Wiikwemkoong elder recounts abuse at hands of Brother Norman Hinton

The late Brother Norman Hinton.

EDITOR’S NOTE: The following story contains information about sexual abuse that took place in Wiikwemkoong during the mid-to-late 20th century. This information may be disturbing to those who have suffered from sexual abuse. Support is available 24/7 through the First Nations and Inuit Hope for Wellness Help Line at 1-855-242-3310 or the Manitoulin Family Resources crisis line at 1-800-465-6788.

WIIKWEMKOONG – Wiikwemkoong elder Mishkee Adzawin Enagadong (Medicine Life Keeper), whose English name is Josh Eshkawkogan, is a regular feature at Anishinaabe ceremonies and frequently offers his assistance to community members who need culturally centred healing. His journey did not, however, begin in an environment that celebrated his Anishinaabe culture. 

Achieving mino-bimaadiziwin (the way of a good life) was especially challenging for Mr. Eshkawkogan after he suffered sexual abuse by Brother Norman Hinton, a Jesuit who served in Wiikwemkoong. 

Brother Hinton is named in a pending lawsuit alongside a Brother O’Meare and known sexual abuser Father George Epoch, with the aim of providing Wiikwemkoong-based victims appropriate aftercare to deal with their childhood trauma.

Mr. Eshkawkogan agreed to share his story publicly with The Manitoulin Expositor in the hopes that other victims may find the strength to advance the process of their own healing.

Mr. Eshkawkogan grew up in a family that was rocked by dysfunction and alcoholism. His parents were part of the generation that attended residential school, a system that aimed to assimilate Indigenous children into ‘civilized’ society and led to a vast weakening of Indigenous cultures across Canada. The ‘Anishinaabe way’ was never the subject of discussions at his home.

Through policies such as punishing children from speaking their Native language and banning certain ceremonies, many aspects of traditional culture could not be passed on to future generations to provide the sense of belonging, grounding and connection to one’s heritage that are crucial to living a healthy and well-balanced life.

Mr. Eshkawkogan was nine years old when the abuse began. He started school in Rabbit Island until Grade 4, then transferred to the Pontiac School in Grade 5. At that time, he began to become more active with the Jesuit community in Wiikwemkoong.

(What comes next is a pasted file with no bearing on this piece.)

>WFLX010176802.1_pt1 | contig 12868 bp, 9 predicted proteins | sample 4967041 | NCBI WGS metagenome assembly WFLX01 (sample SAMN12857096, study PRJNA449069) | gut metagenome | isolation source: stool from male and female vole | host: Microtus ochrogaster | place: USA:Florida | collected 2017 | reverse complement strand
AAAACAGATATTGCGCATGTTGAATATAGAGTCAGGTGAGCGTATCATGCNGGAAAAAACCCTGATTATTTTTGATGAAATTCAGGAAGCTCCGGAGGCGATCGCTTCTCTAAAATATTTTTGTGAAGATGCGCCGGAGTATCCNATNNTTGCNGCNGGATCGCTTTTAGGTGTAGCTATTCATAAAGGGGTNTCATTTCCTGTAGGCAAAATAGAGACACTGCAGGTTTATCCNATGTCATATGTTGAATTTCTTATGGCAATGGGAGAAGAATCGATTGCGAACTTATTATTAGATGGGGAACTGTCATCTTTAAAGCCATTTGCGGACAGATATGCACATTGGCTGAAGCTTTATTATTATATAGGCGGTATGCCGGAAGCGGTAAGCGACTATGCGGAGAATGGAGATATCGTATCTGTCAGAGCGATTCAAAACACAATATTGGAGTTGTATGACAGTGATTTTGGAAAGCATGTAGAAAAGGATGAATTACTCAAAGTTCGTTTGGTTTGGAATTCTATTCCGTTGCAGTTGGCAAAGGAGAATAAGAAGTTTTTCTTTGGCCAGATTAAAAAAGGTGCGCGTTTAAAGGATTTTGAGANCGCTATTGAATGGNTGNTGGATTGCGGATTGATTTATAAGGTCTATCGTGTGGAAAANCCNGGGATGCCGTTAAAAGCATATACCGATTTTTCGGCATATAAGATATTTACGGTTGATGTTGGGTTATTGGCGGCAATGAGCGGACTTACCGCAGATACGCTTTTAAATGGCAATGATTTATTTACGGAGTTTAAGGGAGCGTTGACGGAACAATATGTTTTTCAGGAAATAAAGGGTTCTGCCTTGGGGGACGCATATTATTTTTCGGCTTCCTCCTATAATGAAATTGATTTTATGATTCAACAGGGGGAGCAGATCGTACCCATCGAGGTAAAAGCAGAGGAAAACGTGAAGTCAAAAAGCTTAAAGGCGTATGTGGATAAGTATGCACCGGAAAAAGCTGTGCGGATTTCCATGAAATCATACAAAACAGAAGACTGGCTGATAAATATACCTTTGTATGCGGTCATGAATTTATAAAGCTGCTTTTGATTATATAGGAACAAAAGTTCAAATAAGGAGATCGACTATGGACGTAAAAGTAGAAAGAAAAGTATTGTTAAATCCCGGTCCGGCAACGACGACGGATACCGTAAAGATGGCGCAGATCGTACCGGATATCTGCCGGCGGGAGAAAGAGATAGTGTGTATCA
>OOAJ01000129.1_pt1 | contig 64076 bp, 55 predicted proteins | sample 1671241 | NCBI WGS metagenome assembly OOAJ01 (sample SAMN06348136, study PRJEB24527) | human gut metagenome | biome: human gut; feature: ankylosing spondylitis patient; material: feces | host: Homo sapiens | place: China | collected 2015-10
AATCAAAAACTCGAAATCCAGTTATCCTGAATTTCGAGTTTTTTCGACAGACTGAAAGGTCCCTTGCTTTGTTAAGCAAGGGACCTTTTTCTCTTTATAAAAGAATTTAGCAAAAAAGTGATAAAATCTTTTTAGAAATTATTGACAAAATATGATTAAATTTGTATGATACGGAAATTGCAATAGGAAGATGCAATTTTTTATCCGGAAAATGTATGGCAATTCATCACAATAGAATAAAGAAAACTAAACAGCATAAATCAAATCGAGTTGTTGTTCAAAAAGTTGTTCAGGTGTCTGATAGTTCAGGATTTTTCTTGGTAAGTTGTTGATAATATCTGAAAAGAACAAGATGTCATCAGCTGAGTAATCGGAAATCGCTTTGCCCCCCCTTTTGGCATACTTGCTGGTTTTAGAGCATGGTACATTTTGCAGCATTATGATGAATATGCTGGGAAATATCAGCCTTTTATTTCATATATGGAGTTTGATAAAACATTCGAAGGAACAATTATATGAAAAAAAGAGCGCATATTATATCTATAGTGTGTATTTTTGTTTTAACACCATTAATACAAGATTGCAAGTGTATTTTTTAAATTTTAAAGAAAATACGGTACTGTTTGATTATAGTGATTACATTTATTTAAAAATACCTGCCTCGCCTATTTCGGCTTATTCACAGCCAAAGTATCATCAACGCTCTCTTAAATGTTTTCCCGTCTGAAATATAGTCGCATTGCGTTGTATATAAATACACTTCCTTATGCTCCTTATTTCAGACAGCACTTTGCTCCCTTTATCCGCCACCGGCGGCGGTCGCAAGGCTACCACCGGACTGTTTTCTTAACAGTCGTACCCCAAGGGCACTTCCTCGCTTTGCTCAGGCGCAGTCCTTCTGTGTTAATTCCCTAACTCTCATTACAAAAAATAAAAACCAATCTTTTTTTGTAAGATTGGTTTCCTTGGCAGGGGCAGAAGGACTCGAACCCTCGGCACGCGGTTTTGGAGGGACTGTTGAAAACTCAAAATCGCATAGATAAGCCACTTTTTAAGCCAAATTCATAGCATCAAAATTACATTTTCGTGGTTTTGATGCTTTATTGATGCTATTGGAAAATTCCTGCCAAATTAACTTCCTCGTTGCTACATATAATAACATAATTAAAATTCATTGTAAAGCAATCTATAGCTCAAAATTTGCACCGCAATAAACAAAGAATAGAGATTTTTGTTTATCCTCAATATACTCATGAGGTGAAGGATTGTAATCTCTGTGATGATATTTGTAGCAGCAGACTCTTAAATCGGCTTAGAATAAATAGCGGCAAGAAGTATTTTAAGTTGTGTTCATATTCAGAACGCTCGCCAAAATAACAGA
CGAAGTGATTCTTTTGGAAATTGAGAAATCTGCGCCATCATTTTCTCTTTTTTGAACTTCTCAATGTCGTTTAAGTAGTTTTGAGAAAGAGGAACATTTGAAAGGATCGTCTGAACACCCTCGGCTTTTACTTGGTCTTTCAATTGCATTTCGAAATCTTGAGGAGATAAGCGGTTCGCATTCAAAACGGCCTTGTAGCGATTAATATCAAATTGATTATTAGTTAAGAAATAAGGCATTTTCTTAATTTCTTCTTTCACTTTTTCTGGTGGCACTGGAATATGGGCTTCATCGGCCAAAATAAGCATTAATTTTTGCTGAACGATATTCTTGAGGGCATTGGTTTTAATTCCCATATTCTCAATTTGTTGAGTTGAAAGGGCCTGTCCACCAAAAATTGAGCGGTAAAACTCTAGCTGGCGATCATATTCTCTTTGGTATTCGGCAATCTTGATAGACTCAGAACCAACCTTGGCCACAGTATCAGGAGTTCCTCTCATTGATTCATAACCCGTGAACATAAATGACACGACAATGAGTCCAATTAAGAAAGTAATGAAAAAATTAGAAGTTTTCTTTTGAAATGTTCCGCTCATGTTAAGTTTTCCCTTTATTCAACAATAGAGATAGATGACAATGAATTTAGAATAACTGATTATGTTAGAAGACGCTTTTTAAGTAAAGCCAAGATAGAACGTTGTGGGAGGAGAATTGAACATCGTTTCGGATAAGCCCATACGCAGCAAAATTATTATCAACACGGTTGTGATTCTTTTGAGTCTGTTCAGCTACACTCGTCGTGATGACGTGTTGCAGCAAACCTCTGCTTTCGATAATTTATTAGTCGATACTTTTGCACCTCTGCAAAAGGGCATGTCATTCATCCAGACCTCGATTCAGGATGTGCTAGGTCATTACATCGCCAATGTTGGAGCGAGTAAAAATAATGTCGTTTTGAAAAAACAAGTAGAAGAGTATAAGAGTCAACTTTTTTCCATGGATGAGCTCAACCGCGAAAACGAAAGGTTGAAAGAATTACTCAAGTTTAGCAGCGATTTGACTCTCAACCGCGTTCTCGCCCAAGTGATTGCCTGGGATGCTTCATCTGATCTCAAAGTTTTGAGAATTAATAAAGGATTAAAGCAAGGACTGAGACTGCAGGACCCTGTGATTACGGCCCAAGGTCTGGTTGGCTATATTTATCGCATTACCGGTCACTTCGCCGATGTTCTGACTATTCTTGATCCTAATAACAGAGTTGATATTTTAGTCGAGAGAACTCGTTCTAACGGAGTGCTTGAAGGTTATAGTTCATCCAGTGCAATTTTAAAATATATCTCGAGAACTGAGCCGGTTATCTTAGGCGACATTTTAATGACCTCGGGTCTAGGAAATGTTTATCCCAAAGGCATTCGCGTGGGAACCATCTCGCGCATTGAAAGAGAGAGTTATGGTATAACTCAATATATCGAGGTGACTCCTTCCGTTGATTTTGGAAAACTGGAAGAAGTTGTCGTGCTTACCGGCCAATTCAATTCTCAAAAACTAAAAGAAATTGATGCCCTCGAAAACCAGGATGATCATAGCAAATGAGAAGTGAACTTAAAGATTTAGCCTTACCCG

“One of those (activities) was being an altar boy. It was something that we all wanted to do as young men, and there was eventually even young girls that came in,” said Mr. Eshkawkogan. “I guess it was something that we were looking for, as some place where we belong.”

The Jesuits had numerous churches throughout Wiikwemkoong in addition to their schools and have mostly been a well-respected group in the territory to the present day.

Mr. Eshkawkogan was seven when he first expressed interest in becoming an altar boy. That position was so desirable that many of his peers would race over to the church after school to try to be the first one to arrive and get the honour of helping out with a mass. But Mr. Eshkawkogan was told he was too young at age seven.

“At the time when I was told I was too young, I think I was being selected in a process of ‘who won’t say anything?’ That’s what I kind of feel, now that I know,” he said. “It’s probably a method in regards to how they screen their own victims.”

Brother Hinton, like many of the other church leaders in the territory, had a strong rapport with community members.

“He was very well-known; he was very well-liked. He’d always hang around with all the children, and we were part of that,” said Mr. Eshkawkogan. 

Brother Hinton often brought the children on trips to bazaars or out swimming, piling all of them into the back of his Club Wagon.

The victims of the Jesuits named in the lawsuit came from vulnerable environments. The way Mr. Eshkawkogan described his upbringing in a household marred by dysfunction and a lack of connection to Anishinaabe traditions was hardly a unique experience, with so many parents also being residential school survivors who had large swaths of their culture ripped from their lives.